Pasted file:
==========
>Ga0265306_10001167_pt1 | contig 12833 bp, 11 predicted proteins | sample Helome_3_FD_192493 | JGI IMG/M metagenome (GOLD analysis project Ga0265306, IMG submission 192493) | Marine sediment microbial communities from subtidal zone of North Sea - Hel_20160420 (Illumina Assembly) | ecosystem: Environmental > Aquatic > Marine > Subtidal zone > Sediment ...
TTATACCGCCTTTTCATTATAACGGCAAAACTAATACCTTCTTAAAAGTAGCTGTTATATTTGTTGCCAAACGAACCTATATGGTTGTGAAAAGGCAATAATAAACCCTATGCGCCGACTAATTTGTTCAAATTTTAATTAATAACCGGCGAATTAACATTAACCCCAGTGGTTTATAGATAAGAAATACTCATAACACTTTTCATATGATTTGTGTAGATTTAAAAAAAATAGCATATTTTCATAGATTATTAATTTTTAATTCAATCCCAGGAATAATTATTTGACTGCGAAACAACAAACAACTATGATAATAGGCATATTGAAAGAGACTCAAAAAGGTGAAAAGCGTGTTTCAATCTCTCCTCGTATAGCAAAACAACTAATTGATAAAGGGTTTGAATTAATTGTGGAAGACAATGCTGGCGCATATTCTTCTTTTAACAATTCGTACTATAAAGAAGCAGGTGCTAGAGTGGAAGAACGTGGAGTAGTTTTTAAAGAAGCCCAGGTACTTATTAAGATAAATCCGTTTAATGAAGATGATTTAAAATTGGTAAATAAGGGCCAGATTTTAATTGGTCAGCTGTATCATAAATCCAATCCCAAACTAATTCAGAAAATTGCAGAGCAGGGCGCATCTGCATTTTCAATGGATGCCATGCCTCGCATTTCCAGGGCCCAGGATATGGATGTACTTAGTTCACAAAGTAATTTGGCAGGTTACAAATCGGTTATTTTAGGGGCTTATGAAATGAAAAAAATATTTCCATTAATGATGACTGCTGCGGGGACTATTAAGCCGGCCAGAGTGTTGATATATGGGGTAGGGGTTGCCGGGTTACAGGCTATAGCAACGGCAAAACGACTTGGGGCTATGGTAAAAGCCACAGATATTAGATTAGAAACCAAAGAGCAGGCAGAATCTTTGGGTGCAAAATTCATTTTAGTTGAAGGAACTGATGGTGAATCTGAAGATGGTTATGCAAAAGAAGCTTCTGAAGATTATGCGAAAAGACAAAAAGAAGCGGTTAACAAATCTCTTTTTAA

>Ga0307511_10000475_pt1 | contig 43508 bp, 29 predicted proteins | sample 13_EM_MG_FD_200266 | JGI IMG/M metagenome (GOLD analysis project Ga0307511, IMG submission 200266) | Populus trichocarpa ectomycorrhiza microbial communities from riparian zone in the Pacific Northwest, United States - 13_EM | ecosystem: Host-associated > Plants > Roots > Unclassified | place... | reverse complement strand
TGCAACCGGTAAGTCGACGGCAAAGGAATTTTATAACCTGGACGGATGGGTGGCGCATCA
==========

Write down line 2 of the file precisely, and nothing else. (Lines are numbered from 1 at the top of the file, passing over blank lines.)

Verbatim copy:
TTATACCGCCTTTTCATTATAACGGCAAAACTAATACCTTCTTAAAAGTAGCTGTTATATTTGTTGCCAAACGAACCTATATGGTTGTGAAAAGGCAATAATAAACCCTATGCGCCGACTAATTTGTTCAAATTTTAATTAATAACCGGCGAATTAACATTAACCCCAGTGGTTTATAGATAAGAAATACTCATAACACTTTTCATATGATTTGTGTAGATTTAAAAAAAATAGCATATTTTCATAGATTATTAATTTTTAATTCAATCCCAGGAATAATTATTTGACTGCGAAACAACAAACAACTATGATAATAGGCATATTGAAAGAGACTCAAAAAGGTGAAAAGCGTGTTTCAATCTCTCCTCGTATAGCAAAACAACTAATTGATAAAGGGTTTGAATTAATTGTGGAAGACAATGCTGGCGCATATTCTTCTTTTAACAATTCGTACTATAAAGAAGCAGGTGCTAGAGTGGAAGAACGTGGAGTAGTTTTTAAAGAAGCCCAGGTACTTATTAAGATAAATCCGTTTAATGAAGATGATTTAAAATTGGTAAATAAGGGCCAGATTTTAATTGGTCAGCTGTATCATAAATCCAATCCCAAACTAATTCAGAAAATTGCAGAGCAGGGCGCATCTGCATTTTCAATGGATGCCATGCCTCGCATTTCCAGGGCCCAGGATATGGATGTACTTAGTTCACAAAGTAATTTGGCAGGTTACAAATCGGTTATTTTAGGGGCTTATGAAATGAAAAAAATATTTCCATTAATGATGACTGCTGCGGGGACTATTAAGCCGGCCAGAGTGTTGATATATGGGGTAGGGGTTGCCGGGTTACAGGCTATAGCAACGGCAAAACGACTTGGGGCTATGGTAAAAGCCACAGATATTAGATTAGAAACCAAAGAGCAGGCAGAATCTTTGGGTGCAAAATTCATTTTAGTTGAAGGAACTGATGGTGAATCTGAAGATGGTTATGCAAAAGAAGCTTCTGAAGATTATGCGAAAAGACAAAAAGAAGCGGTTAACAAATCTCTTTTTAA